As I mentioned in the last post, I seem to be a glutton for punishment. So, three days after I return from Sydney, I will be jetting off to London to deliver a special version of the Web 2.0 Executive Bootcamp. I have had the great fortune to work with Scott Gavin of Applied Trends and I think we have put together a great day of learning. If you will be in London on September 30, come join us!
Because I’m a glutton for punishment and it has been nearly 2 months since I was in Australia, I will be heading down under this Friday. I will be delivering the Web 2.0 Executive Bootcamp as a workshop annex to Web Directions South. And I’m very pleased that Stephen Collins of Acid Labs will be joining me in the delivery. If you are going to be in Sydney next week, it is still not too late to sign up. See you there?
This week I delivered a two-day masterclass on Web 2.0 and Enterprise 2.0 in Singapore. As always, I had a host of interesting participants, one of which was Reeda Malik, Brunei’s top photo blogger. Reeda was nice enough to take some shots during the class, both from the first day and from the second day. I’m grateful to Reeda for posting the pictures for me and all the participants to enjoy.
The class went extremely well and I thank all the participants for everything they taght me. And now it is on to deliver a keynote and workshop at KM Australia 2008.
Just wanted to post a note that I will be on travel the next two weeks, so the posting here may be even slower than usual. I will be in Singapore delivering Web 2.0 & Enterprise 2.0 Foundations masterclass July 17-18 and delivering a keynote and masterclass at KM Australia July 21-23.
My keynote at KM Australia is entitled Abandon Your Content Management System: KM in the Age of GooTube. I hope to get a synopsis of it up here as a post soon.
I’m looking forward to being down-under and I hope they are having a mild winter so I can enjoy some of my short stay. If you will be in Singapore or Australia, it’s not to late to register (I think). See you there?
Today I had the great pleasure of presenting a session on Web 2.0 and Enterprise 2.0 at MIX08 Italy in Milan. I was there as a guest of our strategic partner in Italy and Germany, Reply. The day was kicked off with a keynote by Microsofy CEO, Steve Ballmer (see videos here). There are other posts about his comments on Yahoo! So I thought I would just share some of my thoughts on the other parts of his talk (and the follow-up Q&A).
Content + Community + Commerce was the mantra for the talk. This seems to be there way of recognizing that software is not the main driver in IT any longer. Now it is all about getting people what they want (content) in a social experience of their choosing (community) and, of course figuring out how to monetize that (commerce) so you can stay in business. The one thing that struck me from the talk was that the only monetization model he talked about was advertising. While I’m sure they are considering service subscription models as well, he didn’t mention it. During Q&A the theme came up again when he said the reason they were after Yahoo! was that they were a advertising and marketing platform that was already at “critical mass.”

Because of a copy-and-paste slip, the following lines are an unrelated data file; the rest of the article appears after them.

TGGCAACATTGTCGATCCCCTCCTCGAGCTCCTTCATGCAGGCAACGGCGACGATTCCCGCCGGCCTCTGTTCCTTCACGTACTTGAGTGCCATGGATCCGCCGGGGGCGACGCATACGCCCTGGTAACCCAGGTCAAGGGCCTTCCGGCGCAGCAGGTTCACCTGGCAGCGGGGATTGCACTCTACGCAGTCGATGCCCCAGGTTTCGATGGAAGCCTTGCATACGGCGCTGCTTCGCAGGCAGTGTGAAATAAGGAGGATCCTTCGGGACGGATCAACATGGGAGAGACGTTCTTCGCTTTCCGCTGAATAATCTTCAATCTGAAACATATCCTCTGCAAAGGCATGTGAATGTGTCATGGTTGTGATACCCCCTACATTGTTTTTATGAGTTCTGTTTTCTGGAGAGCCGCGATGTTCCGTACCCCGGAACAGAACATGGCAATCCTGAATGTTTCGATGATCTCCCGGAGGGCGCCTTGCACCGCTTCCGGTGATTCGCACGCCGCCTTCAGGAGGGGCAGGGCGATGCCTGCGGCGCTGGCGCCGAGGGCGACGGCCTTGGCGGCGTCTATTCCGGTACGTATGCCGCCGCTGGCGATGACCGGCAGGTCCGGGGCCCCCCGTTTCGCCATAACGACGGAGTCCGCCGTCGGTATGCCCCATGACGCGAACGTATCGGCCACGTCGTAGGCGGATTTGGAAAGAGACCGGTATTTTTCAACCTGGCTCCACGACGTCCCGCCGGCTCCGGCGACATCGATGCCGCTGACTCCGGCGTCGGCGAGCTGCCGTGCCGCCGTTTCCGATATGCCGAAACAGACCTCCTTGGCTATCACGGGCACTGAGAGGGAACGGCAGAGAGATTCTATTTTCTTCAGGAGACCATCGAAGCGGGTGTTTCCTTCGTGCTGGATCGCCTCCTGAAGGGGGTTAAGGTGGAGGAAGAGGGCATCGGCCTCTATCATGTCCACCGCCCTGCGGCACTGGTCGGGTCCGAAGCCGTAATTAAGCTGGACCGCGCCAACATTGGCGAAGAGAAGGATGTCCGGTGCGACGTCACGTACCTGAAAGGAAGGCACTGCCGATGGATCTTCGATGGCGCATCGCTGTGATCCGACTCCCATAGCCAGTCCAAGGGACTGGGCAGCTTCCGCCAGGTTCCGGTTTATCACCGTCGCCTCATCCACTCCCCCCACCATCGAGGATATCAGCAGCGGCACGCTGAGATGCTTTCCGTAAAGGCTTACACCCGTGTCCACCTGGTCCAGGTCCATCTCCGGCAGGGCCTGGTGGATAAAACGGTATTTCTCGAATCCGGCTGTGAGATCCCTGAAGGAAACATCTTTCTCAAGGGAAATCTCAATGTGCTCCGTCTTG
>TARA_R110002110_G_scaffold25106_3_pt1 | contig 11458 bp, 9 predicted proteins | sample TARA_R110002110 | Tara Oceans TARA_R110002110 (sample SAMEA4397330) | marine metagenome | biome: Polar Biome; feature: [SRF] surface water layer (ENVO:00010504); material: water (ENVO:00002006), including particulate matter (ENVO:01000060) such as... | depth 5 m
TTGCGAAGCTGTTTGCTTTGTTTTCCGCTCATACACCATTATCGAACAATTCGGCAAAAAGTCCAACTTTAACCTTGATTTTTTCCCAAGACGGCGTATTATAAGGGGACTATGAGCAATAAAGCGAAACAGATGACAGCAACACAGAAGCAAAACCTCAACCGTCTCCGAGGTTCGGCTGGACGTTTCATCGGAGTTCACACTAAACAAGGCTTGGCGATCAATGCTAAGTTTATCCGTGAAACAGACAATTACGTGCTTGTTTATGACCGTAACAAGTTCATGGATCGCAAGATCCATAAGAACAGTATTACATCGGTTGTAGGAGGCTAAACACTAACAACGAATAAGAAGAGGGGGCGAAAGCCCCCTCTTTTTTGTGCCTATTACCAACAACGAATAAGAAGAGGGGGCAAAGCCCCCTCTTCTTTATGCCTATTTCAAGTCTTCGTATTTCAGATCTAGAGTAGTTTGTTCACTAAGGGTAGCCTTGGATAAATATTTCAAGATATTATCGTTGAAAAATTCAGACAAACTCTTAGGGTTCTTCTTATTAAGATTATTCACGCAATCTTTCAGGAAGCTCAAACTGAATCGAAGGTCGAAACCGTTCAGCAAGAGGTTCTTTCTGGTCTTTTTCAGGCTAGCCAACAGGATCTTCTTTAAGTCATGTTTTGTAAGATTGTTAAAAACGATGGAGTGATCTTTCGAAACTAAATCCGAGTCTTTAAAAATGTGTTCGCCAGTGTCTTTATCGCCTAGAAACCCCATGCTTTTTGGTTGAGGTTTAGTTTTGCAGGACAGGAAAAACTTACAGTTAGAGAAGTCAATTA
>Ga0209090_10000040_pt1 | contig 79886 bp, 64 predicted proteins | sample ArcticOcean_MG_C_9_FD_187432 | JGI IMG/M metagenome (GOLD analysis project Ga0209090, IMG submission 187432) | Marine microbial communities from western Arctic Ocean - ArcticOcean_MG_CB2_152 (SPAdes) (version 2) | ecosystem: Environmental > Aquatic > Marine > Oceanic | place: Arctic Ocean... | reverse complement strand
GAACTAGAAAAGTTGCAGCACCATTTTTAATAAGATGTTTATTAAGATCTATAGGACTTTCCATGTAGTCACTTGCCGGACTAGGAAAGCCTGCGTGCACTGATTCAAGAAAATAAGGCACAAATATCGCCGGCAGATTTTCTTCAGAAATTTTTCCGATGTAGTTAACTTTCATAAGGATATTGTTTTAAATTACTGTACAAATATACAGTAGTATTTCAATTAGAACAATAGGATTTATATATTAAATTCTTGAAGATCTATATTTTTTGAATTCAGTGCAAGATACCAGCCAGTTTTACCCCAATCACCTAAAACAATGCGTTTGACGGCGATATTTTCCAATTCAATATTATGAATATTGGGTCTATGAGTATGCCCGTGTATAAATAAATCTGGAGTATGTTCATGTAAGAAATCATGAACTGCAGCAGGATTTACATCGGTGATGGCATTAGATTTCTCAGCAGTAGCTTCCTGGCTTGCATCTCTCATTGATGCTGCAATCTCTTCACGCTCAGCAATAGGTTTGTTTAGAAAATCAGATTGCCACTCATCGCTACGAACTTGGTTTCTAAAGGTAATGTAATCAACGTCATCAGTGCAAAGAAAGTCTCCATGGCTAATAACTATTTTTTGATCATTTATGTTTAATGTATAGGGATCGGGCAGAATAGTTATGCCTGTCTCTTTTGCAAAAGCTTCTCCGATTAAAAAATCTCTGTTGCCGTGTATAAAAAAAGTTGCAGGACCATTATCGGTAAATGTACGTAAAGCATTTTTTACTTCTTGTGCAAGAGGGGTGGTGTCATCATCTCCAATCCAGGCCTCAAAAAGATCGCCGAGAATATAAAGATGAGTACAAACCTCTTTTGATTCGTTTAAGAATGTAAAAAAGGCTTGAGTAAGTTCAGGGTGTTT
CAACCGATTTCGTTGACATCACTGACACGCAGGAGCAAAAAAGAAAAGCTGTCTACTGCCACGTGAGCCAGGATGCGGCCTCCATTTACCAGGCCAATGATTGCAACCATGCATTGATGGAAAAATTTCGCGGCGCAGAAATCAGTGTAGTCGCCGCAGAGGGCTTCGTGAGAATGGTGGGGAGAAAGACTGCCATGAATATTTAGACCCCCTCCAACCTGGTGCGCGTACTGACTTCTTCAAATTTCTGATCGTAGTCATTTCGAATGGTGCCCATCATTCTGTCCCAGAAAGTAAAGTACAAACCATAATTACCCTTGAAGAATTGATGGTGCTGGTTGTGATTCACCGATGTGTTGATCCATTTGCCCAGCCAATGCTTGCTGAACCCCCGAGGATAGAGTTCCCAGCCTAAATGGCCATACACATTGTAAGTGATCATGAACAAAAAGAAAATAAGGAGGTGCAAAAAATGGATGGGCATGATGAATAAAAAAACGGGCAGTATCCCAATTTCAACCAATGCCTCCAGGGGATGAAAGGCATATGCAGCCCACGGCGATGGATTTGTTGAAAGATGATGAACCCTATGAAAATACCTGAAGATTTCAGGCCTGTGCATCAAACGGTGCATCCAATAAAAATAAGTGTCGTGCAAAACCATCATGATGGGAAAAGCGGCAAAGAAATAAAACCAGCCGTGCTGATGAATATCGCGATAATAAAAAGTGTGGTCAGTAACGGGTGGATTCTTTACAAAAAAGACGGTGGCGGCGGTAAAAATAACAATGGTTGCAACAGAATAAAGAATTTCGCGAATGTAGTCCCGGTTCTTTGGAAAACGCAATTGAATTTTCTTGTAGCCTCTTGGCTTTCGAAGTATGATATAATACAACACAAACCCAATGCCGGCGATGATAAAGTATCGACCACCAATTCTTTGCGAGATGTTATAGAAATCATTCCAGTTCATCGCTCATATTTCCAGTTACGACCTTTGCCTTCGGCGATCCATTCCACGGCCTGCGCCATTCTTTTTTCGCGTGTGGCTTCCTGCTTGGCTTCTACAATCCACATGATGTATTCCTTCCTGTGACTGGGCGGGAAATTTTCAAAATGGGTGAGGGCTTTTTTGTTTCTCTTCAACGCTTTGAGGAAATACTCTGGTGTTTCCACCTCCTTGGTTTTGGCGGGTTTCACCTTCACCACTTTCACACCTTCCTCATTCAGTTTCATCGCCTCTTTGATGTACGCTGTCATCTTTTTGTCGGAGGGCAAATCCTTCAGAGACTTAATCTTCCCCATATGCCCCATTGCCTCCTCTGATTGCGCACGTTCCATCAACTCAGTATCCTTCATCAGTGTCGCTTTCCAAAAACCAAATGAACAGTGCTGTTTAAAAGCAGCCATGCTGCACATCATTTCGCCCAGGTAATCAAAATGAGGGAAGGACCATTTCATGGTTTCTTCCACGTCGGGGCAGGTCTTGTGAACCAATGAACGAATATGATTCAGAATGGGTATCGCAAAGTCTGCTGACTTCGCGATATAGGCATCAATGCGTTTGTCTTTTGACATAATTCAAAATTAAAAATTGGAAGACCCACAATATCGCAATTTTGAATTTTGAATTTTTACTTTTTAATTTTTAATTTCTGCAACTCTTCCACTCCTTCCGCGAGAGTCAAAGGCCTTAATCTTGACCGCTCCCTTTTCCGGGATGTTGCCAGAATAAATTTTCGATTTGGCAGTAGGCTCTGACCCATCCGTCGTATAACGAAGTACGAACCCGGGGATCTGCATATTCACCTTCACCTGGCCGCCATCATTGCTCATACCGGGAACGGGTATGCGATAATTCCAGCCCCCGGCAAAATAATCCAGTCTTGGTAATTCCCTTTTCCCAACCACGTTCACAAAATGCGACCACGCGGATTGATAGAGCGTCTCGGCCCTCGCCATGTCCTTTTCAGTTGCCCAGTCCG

Software + Services is the solutions theme for Microsoft. This is there take on how they will help us serve the C+C+C from above. Despite Ray Ozzie’s release of Live Mesh and some observations that MS finally sees that software is dead, Steve stressed the continued importance of software. He described how software will evolve in an environment that wisely balances desktop, Web, enterprise, and devices. Seems to me the “software vs. services” debate is semantic posturing. In either case we will still need engineers writing code that moves bits.
“Consumer, consumers, consumers.” That quote and his discussion of consumers was the only part Steve’s talk that made me cringe and think they still don’t get it. In this day and age, no business should look at their users/customers as consumers. I agree with Matt Jones’s definition of consumers. The people who use our products are our partners, not mindless consumers. Empowering people to partner with us to make our products better is at the heart of Web 2.0. If Microsoft does not get this, they are going to have a tough row to hoe.
Looking foward five years. Finally, perhaps the most animated and interesting part of his talk were his visions of the future of computing. They really were about services (supported by software) that reflected the pending convergence in media and technology. To paraphrase badly, he told a brief story envisioning a future when he is golf watching “TV” and shouts “Hey Bill, did you see Tiger sink that putt”. His intelligent “TV” would recognize that Steve wanted to say that to Bill Gates and would instantly find if Bill Gates was available for Steve. Bill’s “cell phone” would let Bill (sitting on a beach somewhere) know that there was a message from Steve and play the audio of Steve’s comment as well as the video of Tiger’s putt. Steve would respond, “that was nice – what kind of ball is he using?” Steve would rewind the video, zoom in on the ball, click it and get instant information about it and a link to buy it. He would tell Bill the brand and order two boxes for them. This was just one example of his crystal ball gazing – he also discussed ePaper and projectable surfaces.
Overall, his talk was interesting but didn’t break any new earth. But it did make me wear a tie. I try to avoid wearing a tie like I try to avoid root canal surgery. When I asked my Reply hosts if a tie was required for my presentation, the response was something along the lines of, “we know Americans don’t really wear ties – let’s wait and see what Steve does…” So, I was counting on Steve to go tieless. Wisely, he chose to show respect for the host culture and he wore a tie. So, I followed suite. The most difficult part of the whole day was remembering how to tie my tie…